The spaceship action of this adventure game is an absolute thrill. Chorus eases players into combat with its slick controls, cool weapons, and magical abilities thanks to a wonderful sense of pacing from beginning to end. Dogfights evolve in complexity with dozens of hostile spacecraft, ranging from small, fast ships that chase players to slow, huge battleships with multiple defenses and turrets that must be strategically dismantled from the outside and inside. Players will feel like the legendary star pilot, Anakin Skywalker, as they weave and drift around in zero gravity testing their reflexes and spatial awareness. While some stretches of environments can feel barren, most of the level design is well crafted and perfect for turning environments into fun obstacle courses to navigate through—not to mention awe-inducing visuals like an asteroid field set against the backdrop of a giant planet, or a sprawling maze of skyscraper-sized ice shards.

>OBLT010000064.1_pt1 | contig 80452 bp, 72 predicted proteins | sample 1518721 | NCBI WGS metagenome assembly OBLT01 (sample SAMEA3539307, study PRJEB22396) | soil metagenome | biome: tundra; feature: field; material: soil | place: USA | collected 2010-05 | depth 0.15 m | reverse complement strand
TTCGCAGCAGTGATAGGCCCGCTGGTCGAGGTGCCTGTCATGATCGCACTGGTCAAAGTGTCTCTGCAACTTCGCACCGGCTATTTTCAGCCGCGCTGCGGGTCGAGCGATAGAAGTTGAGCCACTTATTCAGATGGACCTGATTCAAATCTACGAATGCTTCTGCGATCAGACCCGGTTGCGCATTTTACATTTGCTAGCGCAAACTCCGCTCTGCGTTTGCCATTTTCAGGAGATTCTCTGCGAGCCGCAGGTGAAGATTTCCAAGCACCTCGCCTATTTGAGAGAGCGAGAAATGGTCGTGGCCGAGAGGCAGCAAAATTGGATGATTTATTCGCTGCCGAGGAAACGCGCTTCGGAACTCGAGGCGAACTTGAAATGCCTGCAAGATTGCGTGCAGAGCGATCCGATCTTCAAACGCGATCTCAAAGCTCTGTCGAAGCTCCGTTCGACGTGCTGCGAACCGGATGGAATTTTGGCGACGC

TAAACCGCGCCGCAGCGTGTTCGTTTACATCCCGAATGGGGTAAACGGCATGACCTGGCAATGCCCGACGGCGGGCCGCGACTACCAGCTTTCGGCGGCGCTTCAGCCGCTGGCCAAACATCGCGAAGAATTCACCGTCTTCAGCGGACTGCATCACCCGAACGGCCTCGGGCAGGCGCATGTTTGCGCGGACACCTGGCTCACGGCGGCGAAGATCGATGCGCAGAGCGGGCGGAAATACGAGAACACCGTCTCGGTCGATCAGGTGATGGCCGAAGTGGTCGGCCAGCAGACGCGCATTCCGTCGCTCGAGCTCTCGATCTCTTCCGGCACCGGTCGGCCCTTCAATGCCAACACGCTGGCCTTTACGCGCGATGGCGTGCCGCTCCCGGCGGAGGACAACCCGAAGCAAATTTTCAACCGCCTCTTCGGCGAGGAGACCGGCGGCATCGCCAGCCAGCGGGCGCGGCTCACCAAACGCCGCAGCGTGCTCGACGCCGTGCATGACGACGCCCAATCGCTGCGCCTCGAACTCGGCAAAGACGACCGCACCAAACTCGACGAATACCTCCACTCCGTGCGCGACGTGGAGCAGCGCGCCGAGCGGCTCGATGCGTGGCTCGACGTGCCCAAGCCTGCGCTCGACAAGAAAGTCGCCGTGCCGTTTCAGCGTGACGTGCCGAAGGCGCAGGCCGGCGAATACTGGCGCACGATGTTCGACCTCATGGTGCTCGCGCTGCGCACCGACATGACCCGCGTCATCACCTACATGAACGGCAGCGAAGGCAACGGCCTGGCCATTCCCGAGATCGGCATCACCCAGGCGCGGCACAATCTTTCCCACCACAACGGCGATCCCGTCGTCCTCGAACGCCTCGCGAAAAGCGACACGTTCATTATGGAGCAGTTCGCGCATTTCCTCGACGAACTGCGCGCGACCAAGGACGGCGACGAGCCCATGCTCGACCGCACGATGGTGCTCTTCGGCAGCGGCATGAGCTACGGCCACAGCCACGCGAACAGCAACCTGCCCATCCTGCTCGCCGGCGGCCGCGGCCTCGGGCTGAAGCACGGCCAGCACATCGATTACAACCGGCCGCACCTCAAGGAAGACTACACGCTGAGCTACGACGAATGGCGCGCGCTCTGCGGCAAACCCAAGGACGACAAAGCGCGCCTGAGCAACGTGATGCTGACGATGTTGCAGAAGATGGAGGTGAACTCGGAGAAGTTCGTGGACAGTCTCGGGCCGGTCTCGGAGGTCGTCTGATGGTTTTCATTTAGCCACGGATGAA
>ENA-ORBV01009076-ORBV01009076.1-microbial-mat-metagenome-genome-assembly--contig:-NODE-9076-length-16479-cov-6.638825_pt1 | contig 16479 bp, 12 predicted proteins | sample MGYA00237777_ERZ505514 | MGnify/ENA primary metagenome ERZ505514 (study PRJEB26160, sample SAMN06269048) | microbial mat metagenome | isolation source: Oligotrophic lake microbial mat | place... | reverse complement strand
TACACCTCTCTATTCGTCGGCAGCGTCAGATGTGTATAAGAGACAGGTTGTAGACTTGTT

But what surprises most is the shockingly ambitious story that gives some personal weight to every mission, even during periods of downtime while simply traveling around with enjoyable banter between dozens of characters. Nara herself is a troubled soul who wants to do the right thing, and she's intricately fleshed out through dialogue and her inner thoughts, which are conveyed between spoken dialogue as whispered voice lines. Through her tale of self-acceptance, she goes through an elaborate processing of her trauma, beliefs, and doubts with several characters, eventually leading to a hard fought and hopeful resolution that allows her to not only heal from her wounds, but also give others the strength and courage to do the same. While the story can feel a little heavy-handed with the length of cutscenes, and some of the writing is a bit cheesy, Chorus is nevertheless just as characterized by its heart and emotional depth as it is with its gameplay. All together, Chorus carves out its place among flight-based games with "easy to learn, hard to master" gameplay that will leave players cheering in delight. That alone makes it shine, but with the addition of a diverse cast and thought-provoking story, players will be left with a memorable experience in more ways than one as they soar and shoot in style among the stars.